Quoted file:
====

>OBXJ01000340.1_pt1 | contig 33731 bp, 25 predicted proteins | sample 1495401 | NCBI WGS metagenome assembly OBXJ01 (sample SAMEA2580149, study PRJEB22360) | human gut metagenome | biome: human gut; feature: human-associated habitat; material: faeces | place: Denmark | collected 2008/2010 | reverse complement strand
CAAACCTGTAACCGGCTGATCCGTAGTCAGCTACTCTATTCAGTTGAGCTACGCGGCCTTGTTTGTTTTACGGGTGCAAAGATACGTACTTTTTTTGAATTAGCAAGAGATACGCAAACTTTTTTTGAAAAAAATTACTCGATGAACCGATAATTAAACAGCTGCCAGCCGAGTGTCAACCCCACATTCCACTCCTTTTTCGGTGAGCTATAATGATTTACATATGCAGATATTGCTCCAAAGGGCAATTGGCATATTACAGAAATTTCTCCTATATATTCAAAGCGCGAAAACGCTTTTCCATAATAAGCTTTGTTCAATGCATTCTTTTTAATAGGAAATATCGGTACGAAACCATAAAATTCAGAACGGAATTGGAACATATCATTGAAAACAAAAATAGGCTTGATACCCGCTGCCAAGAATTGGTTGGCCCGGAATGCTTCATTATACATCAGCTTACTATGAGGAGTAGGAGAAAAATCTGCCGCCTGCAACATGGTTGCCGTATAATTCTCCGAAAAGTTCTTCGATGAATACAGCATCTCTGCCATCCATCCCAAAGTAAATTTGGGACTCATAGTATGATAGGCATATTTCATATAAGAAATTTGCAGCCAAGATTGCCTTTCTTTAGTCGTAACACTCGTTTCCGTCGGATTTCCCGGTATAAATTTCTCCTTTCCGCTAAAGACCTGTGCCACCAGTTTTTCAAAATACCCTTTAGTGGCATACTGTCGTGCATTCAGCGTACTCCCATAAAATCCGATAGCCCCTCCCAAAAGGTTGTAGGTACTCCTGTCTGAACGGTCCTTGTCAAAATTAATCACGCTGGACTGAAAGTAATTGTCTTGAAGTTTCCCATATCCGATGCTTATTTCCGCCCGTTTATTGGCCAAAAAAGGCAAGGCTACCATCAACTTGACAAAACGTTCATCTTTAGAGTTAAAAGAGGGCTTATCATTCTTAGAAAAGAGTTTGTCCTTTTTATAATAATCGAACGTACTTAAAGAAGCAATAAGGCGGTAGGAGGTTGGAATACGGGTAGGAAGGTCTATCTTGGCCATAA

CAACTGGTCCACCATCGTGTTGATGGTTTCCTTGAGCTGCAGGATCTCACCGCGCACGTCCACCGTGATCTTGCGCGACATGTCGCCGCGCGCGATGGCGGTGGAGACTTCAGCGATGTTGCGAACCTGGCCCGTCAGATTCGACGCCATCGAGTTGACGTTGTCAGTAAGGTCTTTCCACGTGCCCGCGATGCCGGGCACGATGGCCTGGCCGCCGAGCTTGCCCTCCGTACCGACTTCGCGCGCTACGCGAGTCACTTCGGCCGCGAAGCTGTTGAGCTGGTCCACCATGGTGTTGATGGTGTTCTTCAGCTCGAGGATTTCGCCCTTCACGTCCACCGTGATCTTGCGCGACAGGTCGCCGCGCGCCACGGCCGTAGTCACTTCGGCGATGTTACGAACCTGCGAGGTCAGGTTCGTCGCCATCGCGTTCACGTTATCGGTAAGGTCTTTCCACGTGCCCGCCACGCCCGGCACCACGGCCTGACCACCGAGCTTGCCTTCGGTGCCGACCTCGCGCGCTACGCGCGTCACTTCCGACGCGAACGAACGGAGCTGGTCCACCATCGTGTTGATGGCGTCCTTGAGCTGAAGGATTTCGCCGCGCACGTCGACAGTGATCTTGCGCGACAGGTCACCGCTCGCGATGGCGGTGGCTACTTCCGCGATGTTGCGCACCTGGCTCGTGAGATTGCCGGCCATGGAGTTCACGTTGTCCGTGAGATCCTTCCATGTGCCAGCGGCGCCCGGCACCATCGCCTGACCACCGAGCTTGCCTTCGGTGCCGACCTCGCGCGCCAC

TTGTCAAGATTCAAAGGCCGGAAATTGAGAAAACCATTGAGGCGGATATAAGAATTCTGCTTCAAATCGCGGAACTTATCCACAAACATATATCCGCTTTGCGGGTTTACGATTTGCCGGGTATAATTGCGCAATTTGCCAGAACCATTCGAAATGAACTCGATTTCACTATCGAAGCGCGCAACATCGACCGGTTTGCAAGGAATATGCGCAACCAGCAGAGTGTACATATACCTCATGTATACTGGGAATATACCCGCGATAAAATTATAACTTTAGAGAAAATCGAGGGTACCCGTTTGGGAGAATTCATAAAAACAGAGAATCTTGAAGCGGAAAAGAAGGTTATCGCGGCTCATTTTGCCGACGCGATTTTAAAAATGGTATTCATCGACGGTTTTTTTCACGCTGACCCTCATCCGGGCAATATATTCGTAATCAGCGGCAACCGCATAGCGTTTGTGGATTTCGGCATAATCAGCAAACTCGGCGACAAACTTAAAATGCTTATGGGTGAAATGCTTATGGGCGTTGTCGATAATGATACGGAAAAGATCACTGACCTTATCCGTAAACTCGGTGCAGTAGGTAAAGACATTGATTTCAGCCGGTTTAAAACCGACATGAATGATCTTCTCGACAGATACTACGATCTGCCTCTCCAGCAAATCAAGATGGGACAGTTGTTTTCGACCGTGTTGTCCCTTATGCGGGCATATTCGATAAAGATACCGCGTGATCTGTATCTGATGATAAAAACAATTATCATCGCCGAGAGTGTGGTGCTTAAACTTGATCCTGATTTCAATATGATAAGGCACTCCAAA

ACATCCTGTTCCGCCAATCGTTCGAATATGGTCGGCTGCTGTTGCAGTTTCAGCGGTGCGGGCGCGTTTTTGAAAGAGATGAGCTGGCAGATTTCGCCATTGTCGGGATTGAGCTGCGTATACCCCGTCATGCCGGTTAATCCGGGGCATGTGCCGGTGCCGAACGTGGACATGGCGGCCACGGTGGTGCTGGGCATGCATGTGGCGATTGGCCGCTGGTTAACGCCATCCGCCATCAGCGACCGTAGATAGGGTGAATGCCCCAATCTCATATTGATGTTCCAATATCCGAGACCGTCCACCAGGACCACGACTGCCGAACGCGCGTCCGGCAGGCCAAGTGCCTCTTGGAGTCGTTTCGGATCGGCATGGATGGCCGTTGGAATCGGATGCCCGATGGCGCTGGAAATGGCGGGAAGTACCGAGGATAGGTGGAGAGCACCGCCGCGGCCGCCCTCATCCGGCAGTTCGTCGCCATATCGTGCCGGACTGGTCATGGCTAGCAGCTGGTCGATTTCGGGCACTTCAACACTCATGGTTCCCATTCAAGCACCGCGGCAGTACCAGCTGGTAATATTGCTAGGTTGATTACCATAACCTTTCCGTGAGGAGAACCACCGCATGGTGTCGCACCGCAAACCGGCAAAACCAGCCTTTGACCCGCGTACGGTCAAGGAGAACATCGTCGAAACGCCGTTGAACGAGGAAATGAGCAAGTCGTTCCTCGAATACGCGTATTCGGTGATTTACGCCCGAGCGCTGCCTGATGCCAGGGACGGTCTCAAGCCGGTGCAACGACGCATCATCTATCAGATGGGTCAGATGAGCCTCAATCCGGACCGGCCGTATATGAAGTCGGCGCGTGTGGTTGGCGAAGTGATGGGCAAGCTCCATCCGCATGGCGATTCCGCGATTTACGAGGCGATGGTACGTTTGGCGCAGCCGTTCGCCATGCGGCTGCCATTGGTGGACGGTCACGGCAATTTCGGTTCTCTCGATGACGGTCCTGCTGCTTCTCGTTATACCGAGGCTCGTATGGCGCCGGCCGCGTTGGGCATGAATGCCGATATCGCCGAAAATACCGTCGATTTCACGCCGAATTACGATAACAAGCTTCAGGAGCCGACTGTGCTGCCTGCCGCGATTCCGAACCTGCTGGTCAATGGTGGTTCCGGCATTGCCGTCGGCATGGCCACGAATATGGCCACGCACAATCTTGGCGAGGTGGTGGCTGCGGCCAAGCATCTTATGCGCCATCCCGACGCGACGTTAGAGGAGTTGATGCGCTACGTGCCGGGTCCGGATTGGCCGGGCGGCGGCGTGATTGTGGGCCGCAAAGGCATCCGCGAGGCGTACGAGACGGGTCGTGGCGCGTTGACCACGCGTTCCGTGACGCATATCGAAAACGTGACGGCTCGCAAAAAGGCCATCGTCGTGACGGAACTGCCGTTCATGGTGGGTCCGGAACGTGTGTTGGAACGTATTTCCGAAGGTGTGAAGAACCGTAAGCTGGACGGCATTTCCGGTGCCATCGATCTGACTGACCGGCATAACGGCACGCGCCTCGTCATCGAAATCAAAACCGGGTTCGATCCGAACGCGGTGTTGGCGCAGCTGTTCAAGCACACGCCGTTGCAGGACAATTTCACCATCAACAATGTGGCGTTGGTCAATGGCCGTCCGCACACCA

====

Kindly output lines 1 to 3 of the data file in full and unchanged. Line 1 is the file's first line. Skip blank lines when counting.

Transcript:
>OBXJ01000340.1_pt1 | contig 33731 bp, 25 predicted proteins | sample 1495401 | NCBI WGS metagenome assembly OBXJ01 (sample SAMEA2580149, study PRJEB22360) | human gut metagenome | biome: human gut; feature: human-associated habitat; material: faeces | place: Denmark | collected 2008/2010 | reverse complement strand
CAAACCTGTAACCGGCTGATCCGTAGTCAGCTACTCTATTCAGTTGAGCTACGCGGCCTTGTTTGTTTTACGGGTGCAAAGATACGTACTTTTTTTGAATTAGCAAGAGATACGCAAACTTTTTTTGAAAAAAATTACTCGATGAACCGATAATTAAACAGCTGCCAGCCGAGTGTCAACCCCACATTCCACTCCTTTTTCGGTGAGCTATAATGATTTACATATGCAGATATTGCTCCAAAGGGCAATTGGCATATTACAGAAATTTCTCCTATATATTCAAAGCGCGAAAACGCTTTTCCATAATAAGCTTTGTTCAATGCATTCTTTTTAATAGGAAATATCGGTACGAAACCATAAAATTCAGAACGGAATTGGAACATATCATTGAAAACAAAAATAGGCTTGATACCCGCTGCCAAGAATTGGTTGGCCCGGAATGCTTCATTATACATCAGCTTACTATGAGGAGTAGGAGAAAAATCTGCCGCCTGCAACATGGTTGCCGTATAATTCTCCGAAAAGTTCTTCGATGAATACAGCATCTCTGCCATCCATCCCAAAGTAAATTTGGGACTCATAGTATGATAGGCATATTTCATATAAGAAATTTGCAGCCAAGATTGCCTTTCTTTAGTCGTAACACTCGTTTCCGTCGGATTTCCCGGTATAAATTTCTCCTTTCCGCTAAAGACCTGTGCCACCAGTTTTTCAAAATACCCTTTAGTGGCATACTGTCGTGCATTCAGCGTACTCCCATAAAATCCGATAGCCCCTCCCAAAAGGTTGTAGGTACTCCTGTCTGAACGGTCCTTGTCAAAATTAATCACGCTGGACTGAAAGTAATTGTCTTGAAGTTTCCCATATCCGATGCTTATTTCCGCCCGTTTATTGGCCAAAAAAGGCAAGGCTACCATCAACTTGACAAAACGTTCATCTTTAGAGTTAAAAGAGGGCTTATCATTCTTAGAAAAGAGTTTGTCCTTTTTATAATAATCGAACGTACTTAAAGAAGCAATAAGGCGGTAGGAGGTTGGAATACGGGTAGGAAGGTCTATCTTGGCCATAA

CAACTGGTCCACCATCGTGTTGATGGTTTCCTTGAGCTGCAGGATCTCACCGCGCACGTCCACCGTGATCTTGCGCGACATGTCGCCGCGCGCGATGGCGGTGGAGACTTCAGCGATGTTGCGAACCTGGCCCGTCAGATTCGACGCCATCGAGTTGACGTTGTCAGTAAGGTCTTTCCACGTGCCCGCGATGCCGGGCACGATGGCCTGGCCGCCGAGCTTGCCCTCCGTACCGACTTCGCGCGCTACGCGAGTCACTTCGGCCGCGAAGCTGTTGAGCTGGTCCACCATGGTGTTGATGGTGTTCTTCAGCTCGAGGATTTCGCCCTTCACGTCCACCGTGATCTTGCGCGACAGGTCGCCGCGCGCCACGGCCGTAGTCACTTCGGCGATGTTACGAACCTGCGAGGTCAGGTTCGTCGCCATCGCGTTCACGTTATCGGTAAGGTCTTTCCACGTGCCCGCCACGCCCGGCACCACGGCCTGACCACCGAGCTTGCCTTCGGTGCCGACCTCGCGCGCTACGCGCGTCACTTCCGACGCGAACGAACGGAGCTGGTCCACCATCGTGTTGATGGCGTCCTTGAGCTGAAGGATTTCGCCGCGCACGTCGACAGTGATCTTGCGCGACAGGTCACCGCTCGCGATGGCGGTGGCTACTTCCGCGATGTTGCGCACCTGGCTCGTGAGATTGCCGGCCATGGAGTTCACGTTGTCCGTGAGATCCTTCCATGTGCCAGCGGCGCCCGGCACCATCGCCTGACCACCGAGCTTGCCTTCGGTGCCGACCTCGCGCGCCAC